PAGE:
17, I had 118 yards to the pin, 110 to cover that bunker straight downwind. I know that number is perfect for me.

It doesn't happen all the time. People don't realize we're constantly trying to fit clubs to numbers that might not be comfortable for us. When you know you can swing at 90 percent and this is the number it's going to be, that's nice.

Q. Jack, you've seen the plenty of weather conditions over the years, did you think you were going to get by this time? Almost went four days without it?
JACK NICKLAUS: Yeah, I think Slugger came down to the house yesterday morning early, and I walked out and I said, Okay, Slug, what do you want to do?

He said, No, no, no, the weather is going to be perfect. Today we aren't going to have anything. He says, It's gotten better to improve for tomorrow. It's going to be good. He said, I just came down to thank you for a great week, and thank you for a great week of weather.

I said, Great, fantastic.

But this morning I guess they updated it, and they said at 4 o'clock we might see something. And it popped back up. And that's exactly what happened, it was around 4 o'clock that it happened.

But how could you complain about the weather we had this week? How many people did it affect? It only affected maybe 20 guys, I suppose.

JASON DUFNER: About ten groups.

JACK NICKLAUS: At the end, and that's all it did. I think we had a great week of weather. And if you get through a week in Columbus, Ohio without a drop of rain, that's pretty good. And unfortunately we just had -- what we did have was just a little bit at the wrong time.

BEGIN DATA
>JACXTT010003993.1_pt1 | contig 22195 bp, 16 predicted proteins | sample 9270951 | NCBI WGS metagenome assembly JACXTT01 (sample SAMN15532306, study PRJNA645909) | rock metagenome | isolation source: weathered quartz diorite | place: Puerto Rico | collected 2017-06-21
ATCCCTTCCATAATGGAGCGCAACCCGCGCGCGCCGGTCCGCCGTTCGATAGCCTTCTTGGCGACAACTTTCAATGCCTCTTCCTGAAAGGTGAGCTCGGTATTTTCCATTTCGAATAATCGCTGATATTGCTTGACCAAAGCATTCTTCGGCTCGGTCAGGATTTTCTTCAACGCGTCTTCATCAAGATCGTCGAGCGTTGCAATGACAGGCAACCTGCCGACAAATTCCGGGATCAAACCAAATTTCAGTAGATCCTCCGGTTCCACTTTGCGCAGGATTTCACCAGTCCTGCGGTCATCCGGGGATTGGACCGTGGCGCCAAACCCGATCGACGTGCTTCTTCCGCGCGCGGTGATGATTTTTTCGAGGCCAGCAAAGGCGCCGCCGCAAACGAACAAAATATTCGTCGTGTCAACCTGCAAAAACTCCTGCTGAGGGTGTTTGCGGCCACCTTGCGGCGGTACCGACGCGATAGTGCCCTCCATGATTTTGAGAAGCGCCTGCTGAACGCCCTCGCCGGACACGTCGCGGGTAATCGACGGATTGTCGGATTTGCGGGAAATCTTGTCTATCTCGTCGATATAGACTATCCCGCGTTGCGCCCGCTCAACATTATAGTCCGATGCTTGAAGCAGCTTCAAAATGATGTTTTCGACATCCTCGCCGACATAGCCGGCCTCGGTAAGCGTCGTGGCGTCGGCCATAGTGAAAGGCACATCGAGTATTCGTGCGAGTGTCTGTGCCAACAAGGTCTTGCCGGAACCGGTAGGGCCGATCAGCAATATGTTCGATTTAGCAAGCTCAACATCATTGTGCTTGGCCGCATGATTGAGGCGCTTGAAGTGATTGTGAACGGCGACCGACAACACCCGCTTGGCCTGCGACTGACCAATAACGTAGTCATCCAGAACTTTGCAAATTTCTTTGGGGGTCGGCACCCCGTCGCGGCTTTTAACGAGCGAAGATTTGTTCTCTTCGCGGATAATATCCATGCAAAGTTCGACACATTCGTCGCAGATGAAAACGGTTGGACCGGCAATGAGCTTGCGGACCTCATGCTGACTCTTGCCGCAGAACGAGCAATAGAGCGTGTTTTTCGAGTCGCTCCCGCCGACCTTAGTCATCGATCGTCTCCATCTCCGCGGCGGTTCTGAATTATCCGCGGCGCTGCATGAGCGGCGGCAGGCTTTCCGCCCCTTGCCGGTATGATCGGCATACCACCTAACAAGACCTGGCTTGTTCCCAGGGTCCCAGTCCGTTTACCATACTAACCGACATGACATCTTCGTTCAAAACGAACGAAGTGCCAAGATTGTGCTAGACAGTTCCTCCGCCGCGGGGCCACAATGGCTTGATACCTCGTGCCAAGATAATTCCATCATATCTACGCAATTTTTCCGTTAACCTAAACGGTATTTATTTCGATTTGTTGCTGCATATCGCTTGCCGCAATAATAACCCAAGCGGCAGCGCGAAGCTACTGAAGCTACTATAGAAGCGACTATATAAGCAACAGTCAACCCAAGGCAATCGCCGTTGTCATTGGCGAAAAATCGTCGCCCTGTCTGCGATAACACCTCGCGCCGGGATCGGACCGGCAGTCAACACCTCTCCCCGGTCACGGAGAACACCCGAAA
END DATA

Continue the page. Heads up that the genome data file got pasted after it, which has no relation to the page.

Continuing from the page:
Q. One for Jason, and one for Mr. Nicklaus.
Jason, now that you're up here Sunday night sitting next to Jack, what does it mean to you now that you've won his tournament? And for Jack, do you see anything in Dufner that reminds you of you?

JASON DUFNER: Want to go first?

JACK NICKLAUS: I have to figure out an answer first (laughter).

JASON DUFNER: You know, I spoke about it at the presentation a little bit. Everybody on the PGA Tour is really excited to be part of this event. Just being part of the event, knowing what Mr. Nicklaus does, knowing what Nationwide does for the global area, and having such a fantastic venue, we're excited to be here. We love playing this event.

And then to always have my name attached with this event, Mr. Nicklaus, that's the thing that makes me proud the most, I think. And I think just being part of history in golf is amazing to me.

That's why the Masters is my favorite tournament because everybody that's played golf at a high level has played that golf course, right? It's an amazing piece of history to be part of.